England cricket chiefs on Tuesday rallied round star all-rounder Ben Stokes after he criticised a British newspaper report about a family tragedy more than 30 years ago.
Tom Harrison, chief executive of the England and Wales Cricket Board (ECB), said he was "disgusted and appalled" by the front-page story in The Sun tabloid on Tuesday.
Stokes, who helped England win the World Cup this year and played a starring role in the just-completed drawn Ashes series against Australia, has called the report "utterly disgusting" and said it touched on "deeply personal and traumatic events" involving the deaths of members of his New Zealand-based family more than 30 years ago.
Stokes, 28, was born in New Zealand but moved to England as a boy.
In an ECB statement, Harrison said: "We, like the wider sporting world, are disgusted and appalled at the actions taken in revealing the tragic events from Ben's past.
"We are saddened that an intrusion of this magnitude was deemed necessary in order to sell newspapers or secure clicks. Ben's exploits at Lord's and Headingley cemented his place in cricket history this summer -- we are sure the whole sport, and the country, stands behind him in support."
In his own statement, Stokes said: "It is hard to find words that adequately describe such low and despicable behaviour, disguised as journalism. I cannot conceive of anything more immoral, heartless or contemptuous to the feelings and circumstances of my family.
"For more than three decades, my family has worked hard to deal with the private trauma inevitably associated with these events and has taken great care to keep private what were deeply personal and traumatic events."
The Sun defended its approach, saying the story had received extensive media coverage in New Zealand at the time.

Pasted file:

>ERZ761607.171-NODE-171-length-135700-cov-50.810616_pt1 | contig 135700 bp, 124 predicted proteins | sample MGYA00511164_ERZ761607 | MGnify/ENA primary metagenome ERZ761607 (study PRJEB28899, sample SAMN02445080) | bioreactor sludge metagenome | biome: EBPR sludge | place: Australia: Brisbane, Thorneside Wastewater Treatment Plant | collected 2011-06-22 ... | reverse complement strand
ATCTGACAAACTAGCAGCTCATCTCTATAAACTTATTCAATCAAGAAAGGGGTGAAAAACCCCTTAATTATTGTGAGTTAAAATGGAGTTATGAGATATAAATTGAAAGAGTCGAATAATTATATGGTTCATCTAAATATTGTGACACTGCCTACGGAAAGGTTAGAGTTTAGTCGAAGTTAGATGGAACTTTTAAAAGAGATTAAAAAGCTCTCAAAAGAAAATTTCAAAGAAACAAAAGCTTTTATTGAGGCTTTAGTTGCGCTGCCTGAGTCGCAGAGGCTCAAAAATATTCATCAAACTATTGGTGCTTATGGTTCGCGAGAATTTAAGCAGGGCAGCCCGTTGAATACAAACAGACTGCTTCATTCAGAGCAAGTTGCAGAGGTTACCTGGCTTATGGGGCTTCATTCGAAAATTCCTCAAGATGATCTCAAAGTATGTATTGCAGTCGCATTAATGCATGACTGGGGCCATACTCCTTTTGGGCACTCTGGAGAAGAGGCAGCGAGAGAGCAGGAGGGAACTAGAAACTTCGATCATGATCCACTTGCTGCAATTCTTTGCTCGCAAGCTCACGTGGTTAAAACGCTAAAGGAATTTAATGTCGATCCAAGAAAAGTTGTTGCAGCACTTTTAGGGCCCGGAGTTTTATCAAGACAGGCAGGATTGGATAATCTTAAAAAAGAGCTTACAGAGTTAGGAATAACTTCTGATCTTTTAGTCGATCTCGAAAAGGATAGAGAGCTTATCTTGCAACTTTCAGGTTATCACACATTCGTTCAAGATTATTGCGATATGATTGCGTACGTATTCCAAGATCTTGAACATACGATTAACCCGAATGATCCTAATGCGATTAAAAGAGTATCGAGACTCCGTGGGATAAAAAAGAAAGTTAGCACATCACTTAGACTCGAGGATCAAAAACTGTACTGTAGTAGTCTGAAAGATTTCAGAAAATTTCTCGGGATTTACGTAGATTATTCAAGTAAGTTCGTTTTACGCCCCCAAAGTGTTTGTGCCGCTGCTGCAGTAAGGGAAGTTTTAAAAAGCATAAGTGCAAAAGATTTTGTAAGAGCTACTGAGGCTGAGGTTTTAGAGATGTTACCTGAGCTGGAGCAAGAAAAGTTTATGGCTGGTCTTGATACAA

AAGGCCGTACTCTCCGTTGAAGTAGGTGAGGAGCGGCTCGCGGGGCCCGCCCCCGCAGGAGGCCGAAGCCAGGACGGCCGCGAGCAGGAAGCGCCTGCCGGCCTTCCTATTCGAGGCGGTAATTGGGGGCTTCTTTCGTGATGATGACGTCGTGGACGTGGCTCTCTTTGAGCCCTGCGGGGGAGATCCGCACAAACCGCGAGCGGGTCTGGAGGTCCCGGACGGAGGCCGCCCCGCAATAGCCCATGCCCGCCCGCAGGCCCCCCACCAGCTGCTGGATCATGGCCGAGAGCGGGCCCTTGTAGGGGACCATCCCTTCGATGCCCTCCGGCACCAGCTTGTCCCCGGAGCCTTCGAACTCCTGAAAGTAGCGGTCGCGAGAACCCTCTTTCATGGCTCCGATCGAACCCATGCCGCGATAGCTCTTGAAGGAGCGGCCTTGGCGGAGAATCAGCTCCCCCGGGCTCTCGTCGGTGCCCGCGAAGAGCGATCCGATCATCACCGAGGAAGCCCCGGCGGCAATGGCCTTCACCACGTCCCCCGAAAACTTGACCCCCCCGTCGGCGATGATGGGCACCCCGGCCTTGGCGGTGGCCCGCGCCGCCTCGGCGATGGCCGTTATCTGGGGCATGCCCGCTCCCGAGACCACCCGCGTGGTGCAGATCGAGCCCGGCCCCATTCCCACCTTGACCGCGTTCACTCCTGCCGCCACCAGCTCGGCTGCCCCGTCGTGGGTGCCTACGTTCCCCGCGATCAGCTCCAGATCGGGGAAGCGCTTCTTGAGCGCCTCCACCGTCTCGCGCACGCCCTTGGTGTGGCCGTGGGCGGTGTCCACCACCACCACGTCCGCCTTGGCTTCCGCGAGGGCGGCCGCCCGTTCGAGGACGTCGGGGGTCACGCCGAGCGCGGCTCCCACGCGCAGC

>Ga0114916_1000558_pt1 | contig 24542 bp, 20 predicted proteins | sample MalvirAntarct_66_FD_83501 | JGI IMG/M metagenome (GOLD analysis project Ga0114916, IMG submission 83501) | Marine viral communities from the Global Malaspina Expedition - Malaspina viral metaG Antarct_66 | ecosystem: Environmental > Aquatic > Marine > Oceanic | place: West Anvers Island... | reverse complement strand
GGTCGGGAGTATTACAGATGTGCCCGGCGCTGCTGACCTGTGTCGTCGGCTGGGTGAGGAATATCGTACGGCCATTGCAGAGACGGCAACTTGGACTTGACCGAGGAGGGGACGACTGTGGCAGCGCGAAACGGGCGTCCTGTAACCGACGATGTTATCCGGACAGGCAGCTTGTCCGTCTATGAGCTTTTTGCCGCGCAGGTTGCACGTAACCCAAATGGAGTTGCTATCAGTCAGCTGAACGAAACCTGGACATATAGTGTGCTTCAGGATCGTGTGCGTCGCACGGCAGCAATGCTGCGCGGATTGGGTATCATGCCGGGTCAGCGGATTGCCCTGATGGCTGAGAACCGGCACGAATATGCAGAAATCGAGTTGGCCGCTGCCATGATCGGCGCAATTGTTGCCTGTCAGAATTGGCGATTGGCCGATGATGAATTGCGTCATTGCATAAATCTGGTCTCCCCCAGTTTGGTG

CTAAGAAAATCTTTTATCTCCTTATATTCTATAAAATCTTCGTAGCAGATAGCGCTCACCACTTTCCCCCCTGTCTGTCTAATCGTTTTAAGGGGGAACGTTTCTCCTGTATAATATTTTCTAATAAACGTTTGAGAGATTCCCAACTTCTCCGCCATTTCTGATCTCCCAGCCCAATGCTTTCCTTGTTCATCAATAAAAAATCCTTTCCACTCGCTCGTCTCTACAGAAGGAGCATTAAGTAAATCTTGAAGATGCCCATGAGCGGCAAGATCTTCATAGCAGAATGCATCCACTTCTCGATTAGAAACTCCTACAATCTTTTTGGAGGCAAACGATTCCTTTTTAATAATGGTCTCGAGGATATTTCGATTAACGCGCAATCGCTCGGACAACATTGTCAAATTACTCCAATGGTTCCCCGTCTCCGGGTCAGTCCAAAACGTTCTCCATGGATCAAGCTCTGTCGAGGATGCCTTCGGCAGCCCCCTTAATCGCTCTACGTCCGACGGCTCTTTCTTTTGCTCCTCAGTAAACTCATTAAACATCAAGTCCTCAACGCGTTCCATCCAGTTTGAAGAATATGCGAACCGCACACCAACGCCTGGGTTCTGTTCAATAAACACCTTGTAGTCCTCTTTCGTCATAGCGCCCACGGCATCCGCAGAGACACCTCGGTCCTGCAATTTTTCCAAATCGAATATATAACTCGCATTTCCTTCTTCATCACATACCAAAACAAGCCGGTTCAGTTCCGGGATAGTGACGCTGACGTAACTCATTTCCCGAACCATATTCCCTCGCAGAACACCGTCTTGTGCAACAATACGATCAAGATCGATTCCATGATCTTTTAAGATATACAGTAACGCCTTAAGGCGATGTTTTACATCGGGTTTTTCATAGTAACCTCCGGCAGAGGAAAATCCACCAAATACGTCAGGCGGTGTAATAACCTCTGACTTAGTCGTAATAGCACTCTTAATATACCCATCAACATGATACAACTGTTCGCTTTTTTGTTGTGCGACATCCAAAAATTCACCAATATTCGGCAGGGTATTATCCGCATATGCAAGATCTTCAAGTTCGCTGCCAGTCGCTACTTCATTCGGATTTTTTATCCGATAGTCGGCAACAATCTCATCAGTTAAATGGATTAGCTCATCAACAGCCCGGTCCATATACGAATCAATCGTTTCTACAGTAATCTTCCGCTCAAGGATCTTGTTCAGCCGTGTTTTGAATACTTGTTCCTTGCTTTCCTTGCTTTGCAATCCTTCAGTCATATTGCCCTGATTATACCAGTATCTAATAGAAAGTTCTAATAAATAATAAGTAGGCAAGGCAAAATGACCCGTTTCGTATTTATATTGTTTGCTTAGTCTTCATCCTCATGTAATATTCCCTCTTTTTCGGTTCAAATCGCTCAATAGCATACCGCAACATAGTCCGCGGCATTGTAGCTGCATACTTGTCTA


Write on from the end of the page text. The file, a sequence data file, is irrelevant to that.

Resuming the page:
A spokeswoman for the newspaper said: "The Sun has the utmost sympathy for Ben Stokes and his mother but it is only right to point out the story was told with the co-operation of a family member who supplied details, provided photographs and posed for pictures.
"The tragedy is also a matter of public record and was the subject of extensive front-page publicity in New Zealand at the time.
"The Sun has huge admiration for Ben Stokes and we were delighted to celebrate his sporting heroics this summer. He was contacted prior to publication and at no stage did he or his representatives ask us not to publish the story."
The story has also revived a debate about the ethics of the British press.
Press regulation campaign group Hacked Off condemned the story. Hacked off board member Steve Barnett told BBC radio the story was "graphic evidence" of a newspaper "driving a coach and horses through their own code of conduct".
"He's done absolutely nothing wrong and his own family history is dragged through the mud. I can't see any justification for this other than the fact it will sell papers. It was a brutally commercial decision which took no account of their own code of conduct, which says everyone deserves respect for their private and family life," Barnett said.